A very thorough student may suggest a 304(d) termination for the final 20 years added by the CTEA. Such terminations are available only for those works whose 304(c) termination window had expired prior to the passage of the CTEA in October 1998. In this scenario, the 304(c) termination had not yet expired in 1998, thus the only termination available was under 304(c). This highlights that only works published prior to October 1937 have the possibility of a 304(d) termination (1937 + 56 = 1993 opening of five year window/ 1998 closing of five year window). Such 304(d) terminations are only possible if the 304(c) termination had not previously been exercised.
3. Flora comes to your office to talk to you about an upcoming merger of her company. Before the meeting starts, Flora tells you that she wrote and recorded a song back in 1975 that went platinum in 1990 but she received only $2,000 because she had assigned the copyright to a company, Giga, Inc., in 1979. She tells you that this song recently has been included in a blockbuster hit movie and is on the soundtrack that is a hot-selling album. She is quite proud of her big hit and that’s why she told you the story. Is there anything to which you should alert her?
You should alert Flora to her termination possibilities, but she may need to act promptly. Because the transfer was executed after January 1, 1978, §203 is the termination provision that applies. This is true even though the work was created and maybe even published before 1978.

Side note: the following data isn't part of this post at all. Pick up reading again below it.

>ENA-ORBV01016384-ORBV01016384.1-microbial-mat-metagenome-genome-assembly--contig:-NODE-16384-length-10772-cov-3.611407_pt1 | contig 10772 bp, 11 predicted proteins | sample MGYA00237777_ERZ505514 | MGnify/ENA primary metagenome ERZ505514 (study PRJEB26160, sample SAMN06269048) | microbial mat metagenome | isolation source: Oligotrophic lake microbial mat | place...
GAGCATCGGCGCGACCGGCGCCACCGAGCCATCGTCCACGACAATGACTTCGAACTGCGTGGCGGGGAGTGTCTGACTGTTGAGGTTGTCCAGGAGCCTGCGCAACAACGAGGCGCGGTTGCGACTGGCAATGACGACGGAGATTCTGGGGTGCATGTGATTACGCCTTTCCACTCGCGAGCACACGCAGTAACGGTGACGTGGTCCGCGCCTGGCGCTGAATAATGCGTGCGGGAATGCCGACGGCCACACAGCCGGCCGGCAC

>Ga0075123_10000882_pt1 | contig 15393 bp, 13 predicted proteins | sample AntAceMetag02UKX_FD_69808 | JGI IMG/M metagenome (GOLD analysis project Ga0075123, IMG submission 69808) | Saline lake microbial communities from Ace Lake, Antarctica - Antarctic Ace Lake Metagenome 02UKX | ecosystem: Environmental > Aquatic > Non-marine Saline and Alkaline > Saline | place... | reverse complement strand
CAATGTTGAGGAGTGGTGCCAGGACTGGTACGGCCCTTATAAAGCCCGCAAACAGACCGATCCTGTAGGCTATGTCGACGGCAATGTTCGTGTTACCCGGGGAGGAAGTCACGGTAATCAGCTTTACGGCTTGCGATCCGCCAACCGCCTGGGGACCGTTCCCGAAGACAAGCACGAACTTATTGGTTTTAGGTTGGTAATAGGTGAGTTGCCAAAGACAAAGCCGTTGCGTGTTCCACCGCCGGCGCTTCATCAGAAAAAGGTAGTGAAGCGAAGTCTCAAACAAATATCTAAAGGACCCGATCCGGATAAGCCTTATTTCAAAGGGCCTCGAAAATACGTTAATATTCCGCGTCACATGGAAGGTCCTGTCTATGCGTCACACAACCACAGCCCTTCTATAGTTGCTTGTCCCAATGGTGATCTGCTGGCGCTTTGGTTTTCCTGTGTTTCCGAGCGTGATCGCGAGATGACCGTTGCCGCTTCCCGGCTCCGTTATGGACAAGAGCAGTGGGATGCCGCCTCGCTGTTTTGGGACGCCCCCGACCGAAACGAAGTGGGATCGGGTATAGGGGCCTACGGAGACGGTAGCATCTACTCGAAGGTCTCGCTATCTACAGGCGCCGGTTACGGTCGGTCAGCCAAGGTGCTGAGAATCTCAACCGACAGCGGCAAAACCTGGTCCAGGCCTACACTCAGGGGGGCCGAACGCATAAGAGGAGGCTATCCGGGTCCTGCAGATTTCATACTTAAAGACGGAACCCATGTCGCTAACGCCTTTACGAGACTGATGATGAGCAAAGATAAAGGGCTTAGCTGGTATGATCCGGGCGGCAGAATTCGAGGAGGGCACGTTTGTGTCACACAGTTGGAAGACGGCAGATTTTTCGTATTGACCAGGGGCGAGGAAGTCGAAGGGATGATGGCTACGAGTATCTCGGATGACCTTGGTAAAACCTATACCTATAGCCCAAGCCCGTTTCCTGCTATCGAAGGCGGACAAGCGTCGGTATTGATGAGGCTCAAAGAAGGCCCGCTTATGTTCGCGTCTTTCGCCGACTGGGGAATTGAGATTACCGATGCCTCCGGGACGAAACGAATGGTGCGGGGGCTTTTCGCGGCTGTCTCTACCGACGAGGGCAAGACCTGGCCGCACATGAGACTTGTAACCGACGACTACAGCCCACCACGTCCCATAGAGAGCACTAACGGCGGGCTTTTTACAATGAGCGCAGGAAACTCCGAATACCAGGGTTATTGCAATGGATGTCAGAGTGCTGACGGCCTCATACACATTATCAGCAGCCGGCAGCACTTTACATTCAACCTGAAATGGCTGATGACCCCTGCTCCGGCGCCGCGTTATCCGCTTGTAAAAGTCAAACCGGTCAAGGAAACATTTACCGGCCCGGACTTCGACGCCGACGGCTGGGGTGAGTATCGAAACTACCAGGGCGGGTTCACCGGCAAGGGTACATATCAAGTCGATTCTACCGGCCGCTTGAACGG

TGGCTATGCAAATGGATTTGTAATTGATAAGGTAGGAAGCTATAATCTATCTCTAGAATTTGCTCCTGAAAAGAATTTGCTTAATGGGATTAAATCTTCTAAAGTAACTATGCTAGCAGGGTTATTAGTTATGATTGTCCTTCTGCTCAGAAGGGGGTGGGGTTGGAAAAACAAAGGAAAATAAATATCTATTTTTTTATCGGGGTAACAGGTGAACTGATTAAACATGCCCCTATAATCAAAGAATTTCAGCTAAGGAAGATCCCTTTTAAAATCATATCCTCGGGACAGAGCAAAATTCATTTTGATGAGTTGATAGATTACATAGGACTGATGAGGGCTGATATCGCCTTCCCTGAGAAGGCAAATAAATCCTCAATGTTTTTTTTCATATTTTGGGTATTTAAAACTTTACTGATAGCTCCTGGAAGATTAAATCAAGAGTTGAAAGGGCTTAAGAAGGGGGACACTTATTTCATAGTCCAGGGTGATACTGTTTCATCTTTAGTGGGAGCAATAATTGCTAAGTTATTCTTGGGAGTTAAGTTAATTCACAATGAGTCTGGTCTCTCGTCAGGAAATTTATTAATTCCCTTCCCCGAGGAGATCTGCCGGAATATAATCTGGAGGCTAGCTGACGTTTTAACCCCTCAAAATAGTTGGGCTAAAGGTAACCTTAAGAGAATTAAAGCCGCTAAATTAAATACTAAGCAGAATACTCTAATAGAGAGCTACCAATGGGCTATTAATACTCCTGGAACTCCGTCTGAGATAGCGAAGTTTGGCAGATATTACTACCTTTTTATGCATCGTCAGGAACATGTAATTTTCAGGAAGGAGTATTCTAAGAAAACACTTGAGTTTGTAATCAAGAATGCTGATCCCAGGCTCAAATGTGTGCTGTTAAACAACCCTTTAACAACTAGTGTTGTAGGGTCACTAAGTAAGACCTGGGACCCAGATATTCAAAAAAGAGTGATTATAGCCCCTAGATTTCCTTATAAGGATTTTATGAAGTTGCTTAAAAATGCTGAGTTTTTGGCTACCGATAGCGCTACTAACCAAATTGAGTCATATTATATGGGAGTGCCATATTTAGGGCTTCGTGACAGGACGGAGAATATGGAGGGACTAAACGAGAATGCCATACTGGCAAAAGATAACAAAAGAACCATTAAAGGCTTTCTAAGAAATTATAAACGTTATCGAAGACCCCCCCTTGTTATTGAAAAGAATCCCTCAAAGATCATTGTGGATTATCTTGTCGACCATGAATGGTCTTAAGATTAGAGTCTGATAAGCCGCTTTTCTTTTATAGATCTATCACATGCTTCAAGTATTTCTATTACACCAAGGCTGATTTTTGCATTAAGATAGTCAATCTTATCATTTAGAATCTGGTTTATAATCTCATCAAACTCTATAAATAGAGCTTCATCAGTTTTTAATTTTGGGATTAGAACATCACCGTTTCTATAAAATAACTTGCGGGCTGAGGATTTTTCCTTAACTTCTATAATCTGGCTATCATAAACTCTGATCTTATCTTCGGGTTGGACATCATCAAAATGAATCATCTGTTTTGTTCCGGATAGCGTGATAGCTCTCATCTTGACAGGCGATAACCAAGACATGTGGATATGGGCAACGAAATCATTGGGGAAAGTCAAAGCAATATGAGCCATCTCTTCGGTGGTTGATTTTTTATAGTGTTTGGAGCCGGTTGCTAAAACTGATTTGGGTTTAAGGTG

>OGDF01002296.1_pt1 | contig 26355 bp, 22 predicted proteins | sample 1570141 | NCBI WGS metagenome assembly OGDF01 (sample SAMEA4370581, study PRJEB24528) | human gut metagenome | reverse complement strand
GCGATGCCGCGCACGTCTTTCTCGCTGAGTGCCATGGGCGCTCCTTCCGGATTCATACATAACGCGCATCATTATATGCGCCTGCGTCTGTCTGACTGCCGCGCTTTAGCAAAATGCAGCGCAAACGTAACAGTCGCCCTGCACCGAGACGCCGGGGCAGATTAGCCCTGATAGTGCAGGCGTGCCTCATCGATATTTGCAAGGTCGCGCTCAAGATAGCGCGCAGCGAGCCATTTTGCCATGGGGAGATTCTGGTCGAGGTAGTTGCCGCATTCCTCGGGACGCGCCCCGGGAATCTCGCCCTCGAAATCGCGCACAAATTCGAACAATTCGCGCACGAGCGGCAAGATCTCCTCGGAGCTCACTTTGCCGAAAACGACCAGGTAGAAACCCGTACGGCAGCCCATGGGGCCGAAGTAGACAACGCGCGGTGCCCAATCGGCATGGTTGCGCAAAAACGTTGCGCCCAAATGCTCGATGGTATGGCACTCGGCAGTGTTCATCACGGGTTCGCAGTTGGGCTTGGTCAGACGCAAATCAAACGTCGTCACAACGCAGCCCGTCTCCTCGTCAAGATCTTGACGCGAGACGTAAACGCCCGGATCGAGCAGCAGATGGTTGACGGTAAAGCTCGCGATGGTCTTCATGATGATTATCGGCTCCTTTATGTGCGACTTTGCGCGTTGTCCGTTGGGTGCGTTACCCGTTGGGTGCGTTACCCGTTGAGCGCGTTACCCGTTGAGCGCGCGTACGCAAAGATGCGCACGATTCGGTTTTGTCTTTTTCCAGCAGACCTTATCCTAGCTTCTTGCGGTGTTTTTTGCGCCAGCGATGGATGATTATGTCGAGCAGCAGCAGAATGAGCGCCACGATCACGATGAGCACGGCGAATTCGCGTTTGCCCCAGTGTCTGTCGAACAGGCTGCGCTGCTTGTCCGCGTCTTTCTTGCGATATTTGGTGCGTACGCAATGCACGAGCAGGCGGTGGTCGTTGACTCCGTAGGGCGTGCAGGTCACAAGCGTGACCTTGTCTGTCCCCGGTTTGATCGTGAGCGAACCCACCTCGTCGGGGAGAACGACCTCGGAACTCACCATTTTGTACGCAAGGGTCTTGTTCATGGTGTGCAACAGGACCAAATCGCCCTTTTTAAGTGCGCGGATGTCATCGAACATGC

Section 203 would allow Flora to terminate the transfer to Giga, Inc. Because the information was conveyed in a casual conversation, there are elements of the transfer agreement that will need to be investigated. First, §203 provides two possible windows for termination. If the agreement covers the right of publication, the window opens at the earlier of 35 years after publication under the grant, or 40 years after the execution of the grant. The opening of the five-year window may be as early as 1979+35= 2014 (if the works was published under the grant in the same year in which the grant was executed) with 2019 being the end of the five-year window. That is the earliest termination window. Using that window, Flora could have sent a notice of termination as early as 2004, but must send the notice by 2017 (the exact date will depend on the date of the agreement or the date of publication under the grant, which the facts do not give; as under §304, §203 termination periods are also computed from actual dates, not the end of the calendar year.).
Once notice was sent, Flora could renegotiate her agreement with Giga, Inc., but would have to wait until after the termination date to enter into an agreement with any other company.
4. Henry created a play, titled Georgia’s Garden, in 2001. Henry died in 2002, leaving two sons, Leo and Mike. His will leaves all his literary property including all his copyrights to his long-time companion, Orin. Leo and Mike would like to regain control over the play—can they?
Leo and Mike cannot regain control because transfers by will cannot be terminated.